Anyway. The main source for The Pentagon Papers, it turned out, was a former Rand and Pentagon employee named Daniel Ellsberg. Among the 'dirty tricks' of the Nixon White House was another burglary, an attempt to break into not the Democratic National Committee's headquarters (the Watergate break-in), but an attempt to break into Daniel Ellsberg's psychiatrist's office.
The U.S. government successfully ordered The New York Times to 'cease-and-desist' publication of The Pentagon Papers. And The Washington Post, the Times' chief rival in the nation's capital, which had NOT been publishing them, began publishing them where The New York Times had been forced to stop--as there was no restraining order against any other paper on the information.
So. I became a reporter in the 'heady' days when reporters were proud of being not 'lapdogs' to any particular administration, but adversaries to all administrations, to all politicians, and to all causes and organizations in the interest of 'truth' for readers, or as close to it as humanly possible with the time and financial and other constraints involved.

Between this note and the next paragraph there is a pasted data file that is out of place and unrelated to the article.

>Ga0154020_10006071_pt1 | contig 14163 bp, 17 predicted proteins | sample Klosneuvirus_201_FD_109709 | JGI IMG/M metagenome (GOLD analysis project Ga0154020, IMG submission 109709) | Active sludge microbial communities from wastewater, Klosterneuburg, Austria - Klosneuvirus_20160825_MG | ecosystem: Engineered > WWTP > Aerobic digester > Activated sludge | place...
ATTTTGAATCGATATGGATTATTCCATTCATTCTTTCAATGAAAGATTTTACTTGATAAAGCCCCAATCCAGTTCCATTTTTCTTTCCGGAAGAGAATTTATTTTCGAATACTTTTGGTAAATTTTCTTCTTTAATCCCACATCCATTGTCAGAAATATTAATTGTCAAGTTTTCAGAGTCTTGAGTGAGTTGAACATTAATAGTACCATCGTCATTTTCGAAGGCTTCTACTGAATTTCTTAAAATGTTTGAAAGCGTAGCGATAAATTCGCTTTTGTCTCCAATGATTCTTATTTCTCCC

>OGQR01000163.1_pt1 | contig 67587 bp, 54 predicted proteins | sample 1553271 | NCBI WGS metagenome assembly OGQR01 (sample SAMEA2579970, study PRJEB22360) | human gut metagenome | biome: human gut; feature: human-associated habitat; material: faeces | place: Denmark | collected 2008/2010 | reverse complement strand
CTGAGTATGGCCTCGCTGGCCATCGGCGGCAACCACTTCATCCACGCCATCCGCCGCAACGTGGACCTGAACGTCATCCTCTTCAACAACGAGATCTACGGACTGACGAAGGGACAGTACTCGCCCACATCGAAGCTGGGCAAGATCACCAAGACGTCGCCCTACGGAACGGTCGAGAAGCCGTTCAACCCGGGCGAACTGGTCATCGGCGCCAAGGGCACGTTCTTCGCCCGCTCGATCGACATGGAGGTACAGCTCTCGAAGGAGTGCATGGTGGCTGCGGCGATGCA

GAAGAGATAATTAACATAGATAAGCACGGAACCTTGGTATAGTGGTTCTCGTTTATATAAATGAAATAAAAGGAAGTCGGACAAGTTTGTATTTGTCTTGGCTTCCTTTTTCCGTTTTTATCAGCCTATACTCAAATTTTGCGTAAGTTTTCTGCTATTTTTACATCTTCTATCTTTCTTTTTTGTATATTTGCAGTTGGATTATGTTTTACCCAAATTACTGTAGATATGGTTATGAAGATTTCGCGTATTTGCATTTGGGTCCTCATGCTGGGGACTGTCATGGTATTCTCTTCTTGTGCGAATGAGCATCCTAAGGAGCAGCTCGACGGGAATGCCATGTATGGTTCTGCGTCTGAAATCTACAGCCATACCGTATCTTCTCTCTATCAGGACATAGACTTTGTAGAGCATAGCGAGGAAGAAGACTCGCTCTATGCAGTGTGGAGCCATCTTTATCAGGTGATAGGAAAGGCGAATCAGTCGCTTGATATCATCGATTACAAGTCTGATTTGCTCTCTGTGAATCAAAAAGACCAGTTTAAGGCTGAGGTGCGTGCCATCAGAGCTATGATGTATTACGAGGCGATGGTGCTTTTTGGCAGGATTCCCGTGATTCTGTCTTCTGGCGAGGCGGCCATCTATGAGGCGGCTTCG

I was taught--and have taught other reporters, when I was their supervisor--you need at least two independent and corroborating sources on any purported 'fact.' A fact is defined, technically, as something that can be proven either true or false. A fact is not true by virtue of being a fact.
I'll tell you when exactly I learned it: in 1981, I was covering the first murder trial of an international jewel thief and admitted serial killer named Charles Sobhraj, nicknamed 'Serpentine.' I managed to score an interview with him--the first he'd granted in six years--conducted sitting next to him in a blue police van surrounded by armed guards outside the courtroom of Judge Dinesh Narain Sharma in Varanasi, India. Among the other things I learned from the interview, Sobhraj, nicknamed 'Serpentine,' had declared he had married an American woman 'by proxy' in the jail.